Cryptography-based security solutions heavily rely on cryptographic primitives such as encryption and signature schemes. However, existing primitives are threatened by attacks which are made possible by new computing architectures and algorithms. Also, new cryptographic solutions require efficient primitives with new functionalities such as fully homomorphic encryption. Thus, the goal of this project area is the development of the required cryptographic primitives. They must be efficient in present and future computing environments, and must resist novel attacks due to new hardware platforms and algorithmic advances.
P3 – Hardware-Entangled Cryptography
Physically Unclonable Functions (PUFs) are a promising approach to realize minimal trust anchors for embedded devices. This project will design novel PUF-based security primitives. On top of this, it will build efficient and scalable PUF-based device identification and authentication schemes providing intrinsic protection against basic hardware attacks. The project will develop a formal security framework to analyze the security of the developed solutions according to modern cryptographic standards.
For more information please visit the CROSSING P3 page of our research team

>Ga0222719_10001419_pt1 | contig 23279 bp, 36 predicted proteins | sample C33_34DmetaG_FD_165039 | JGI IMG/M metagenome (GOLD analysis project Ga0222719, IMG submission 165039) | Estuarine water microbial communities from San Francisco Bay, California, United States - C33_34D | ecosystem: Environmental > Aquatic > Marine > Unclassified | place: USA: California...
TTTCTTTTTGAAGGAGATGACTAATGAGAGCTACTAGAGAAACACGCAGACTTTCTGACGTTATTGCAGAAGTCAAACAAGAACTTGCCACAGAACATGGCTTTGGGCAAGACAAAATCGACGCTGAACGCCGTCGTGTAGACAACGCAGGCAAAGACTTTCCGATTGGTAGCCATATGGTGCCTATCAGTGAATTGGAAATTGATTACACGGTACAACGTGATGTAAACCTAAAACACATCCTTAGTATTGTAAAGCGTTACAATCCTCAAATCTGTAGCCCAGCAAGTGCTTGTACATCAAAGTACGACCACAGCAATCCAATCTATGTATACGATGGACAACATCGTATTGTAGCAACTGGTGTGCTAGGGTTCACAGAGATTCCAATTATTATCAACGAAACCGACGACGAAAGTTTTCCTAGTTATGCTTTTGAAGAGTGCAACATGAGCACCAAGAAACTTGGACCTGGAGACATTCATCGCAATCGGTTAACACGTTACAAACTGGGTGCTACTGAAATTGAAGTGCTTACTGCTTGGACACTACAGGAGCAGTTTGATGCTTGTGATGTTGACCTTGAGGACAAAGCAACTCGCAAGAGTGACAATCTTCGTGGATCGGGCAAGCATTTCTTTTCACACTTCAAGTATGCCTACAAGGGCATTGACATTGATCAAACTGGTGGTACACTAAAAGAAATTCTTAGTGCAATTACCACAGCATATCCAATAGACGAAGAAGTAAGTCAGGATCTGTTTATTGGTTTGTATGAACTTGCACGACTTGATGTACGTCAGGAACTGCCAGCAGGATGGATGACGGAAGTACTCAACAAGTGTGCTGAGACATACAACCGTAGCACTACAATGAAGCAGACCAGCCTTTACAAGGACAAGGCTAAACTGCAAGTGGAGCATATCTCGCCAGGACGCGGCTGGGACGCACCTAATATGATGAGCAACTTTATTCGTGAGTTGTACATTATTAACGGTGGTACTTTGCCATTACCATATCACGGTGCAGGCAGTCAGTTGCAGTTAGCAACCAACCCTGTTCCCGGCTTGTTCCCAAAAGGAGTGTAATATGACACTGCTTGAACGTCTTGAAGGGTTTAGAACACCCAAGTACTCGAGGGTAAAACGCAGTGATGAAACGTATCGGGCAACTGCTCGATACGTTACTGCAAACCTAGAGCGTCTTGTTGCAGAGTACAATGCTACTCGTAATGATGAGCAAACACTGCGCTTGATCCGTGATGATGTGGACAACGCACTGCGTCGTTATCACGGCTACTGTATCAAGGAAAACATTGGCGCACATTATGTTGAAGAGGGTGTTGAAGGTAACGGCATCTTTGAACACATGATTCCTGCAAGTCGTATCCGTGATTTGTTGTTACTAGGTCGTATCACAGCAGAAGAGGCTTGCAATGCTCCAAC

S2 -Attestation Protocols
The goal of this project area is to provide cryptography-based security solutions that match all the necessary functional requirements to establish trust in new and next generation computing environments. Such solutions have been and will be indispensable to establish trust in the identities and properties of actors, in the soundness of their devices, and in the proper functioning and privacy-friendliness of services.
Embedded and mobile systems are more and more used in security- and safety-critical applications. This generates an increasing need for enabling technologies to validate and verify the integrity of a system's software state against malicious code. This project will design and develop novel attestation schemes that allow to validate and verify the software integrity and trustworthiness of remote devices, cover runtime attacks, do not require complex and/or costly security hardware, are secure in stronger adversary models than existing approaches, and that do not solely rely on standard cryptographic techniques.
For more information please visit the CROSSING S2 page of our research team